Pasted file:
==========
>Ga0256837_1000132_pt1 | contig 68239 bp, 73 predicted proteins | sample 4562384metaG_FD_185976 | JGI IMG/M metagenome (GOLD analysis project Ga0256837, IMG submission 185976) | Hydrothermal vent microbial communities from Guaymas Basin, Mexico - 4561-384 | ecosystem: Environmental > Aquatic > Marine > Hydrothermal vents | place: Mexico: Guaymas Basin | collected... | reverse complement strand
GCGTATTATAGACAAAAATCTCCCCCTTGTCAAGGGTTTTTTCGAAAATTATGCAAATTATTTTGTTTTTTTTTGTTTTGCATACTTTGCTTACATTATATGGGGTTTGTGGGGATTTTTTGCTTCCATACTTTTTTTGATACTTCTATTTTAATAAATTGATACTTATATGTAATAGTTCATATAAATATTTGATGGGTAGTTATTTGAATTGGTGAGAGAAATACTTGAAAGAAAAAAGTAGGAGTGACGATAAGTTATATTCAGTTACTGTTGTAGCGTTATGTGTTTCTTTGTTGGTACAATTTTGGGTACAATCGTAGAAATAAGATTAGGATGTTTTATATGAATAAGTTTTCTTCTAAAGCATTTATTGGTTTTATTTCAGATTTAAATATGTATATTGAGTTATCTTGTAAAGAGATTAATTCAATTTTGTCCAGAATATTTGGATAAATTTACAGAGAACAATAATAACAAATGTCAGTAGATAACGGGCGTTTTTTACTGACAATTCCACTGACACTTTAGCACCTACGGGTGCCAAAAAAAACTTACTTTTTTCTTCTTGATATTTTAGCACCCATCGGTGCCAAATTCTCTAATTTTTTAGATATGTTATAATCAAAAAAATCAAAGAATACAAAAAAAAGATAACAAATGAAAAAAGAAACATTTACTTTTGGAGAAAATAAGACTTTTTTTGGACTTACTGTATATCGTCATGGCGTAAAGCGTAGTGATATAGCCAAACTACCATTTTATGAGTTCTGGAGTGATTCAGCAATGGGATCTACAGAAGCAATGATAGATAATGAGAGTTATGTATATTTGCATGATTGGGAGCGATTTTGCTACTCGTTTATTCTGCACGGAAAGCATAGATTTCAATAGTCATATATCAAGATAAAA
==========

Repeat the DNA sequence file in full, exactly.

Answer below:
>Ga0256837_1000132_pt1 | contig 68239 bp, 73 predicted proteins | sample 4562384metaG_FD_185976 | JGI IMG/M metagenome (GOLD analysis project Ga0256837, IMG submission 185976) | Hydrothermal vent microbial communities from Guaymas Basin, Mexico - 4561-384 | ecosystem: Environmental > Aquatic > Marine > Hydrothermal vents | place: Mexico: Guaymas Basin | collected... | reverse complement strand
GCGTATTATAGACAAAAATCTCCCCCTTGTCAAGGGTTTTTTCGAAAATTATGCAAATTATTTTGTTTTTTTTTGTTTTGCATACTTTGCTTACATTATATGGGGTTTGTGGGGATTTTTTGCTTCCATACTTTTTTTGATACTTCTATTTTAATAAATTGATACTTATATGTAATAGTTCATATAAATATTTGATGGGTAGTTATTTGAATTGGTGAGAGAAATACTTGAAAGAAAAAAGTAGGAGTGACGATAAGTTATATTCAGTTACTGTTGTAGCGTTATGTGTTTCTTTGTTGGTACAATTTTGGGTACAATCGTAGAAATAAGATTAGGATGTTTTATATGAATAAGTTTTCTTCTAAAGCATTTATTGGTTTTATTTCAGATTTAAATATGTATATTGAGTTATCTTGTAAAGAGATTAATTCAATTTTGTCCAGAATATTTGGATAAATTTACAGAGAACAATAATAACAAATGTCAGTAGATAACGGGCGTTTTTTACTGACAATTCCACTGACACTTTAGCACCTACGGGTGCCAAAAAAAACTTACTTTTTTCTTCTTGATATTTTAGCACCCATCGGTGCCAAATTCTCTAATTTTTTAGATATGTTATAATCAAAAAAATCAAAGAATACAAAAAAAAGATAACAAATGAAAAAAGAAACATTTACTTTTGGAGAAAATAAGACTTTTTTTGGACTTACTGTATATCGTCATGGCGTAAAGCGTAGTGATATAGCCAAACTACCATTTTATGAGTTCTGGAGTGATTCAGCAATGGGATCTACAGAAGCAATGATAGATAATGAGAGTTATGTATATTTGCATGATTGGGAGCGATTTTGCTACTCGTTTATTCTGCACGGAAAGCATAGATTTCAATAGTCATATATCAAGATAAAA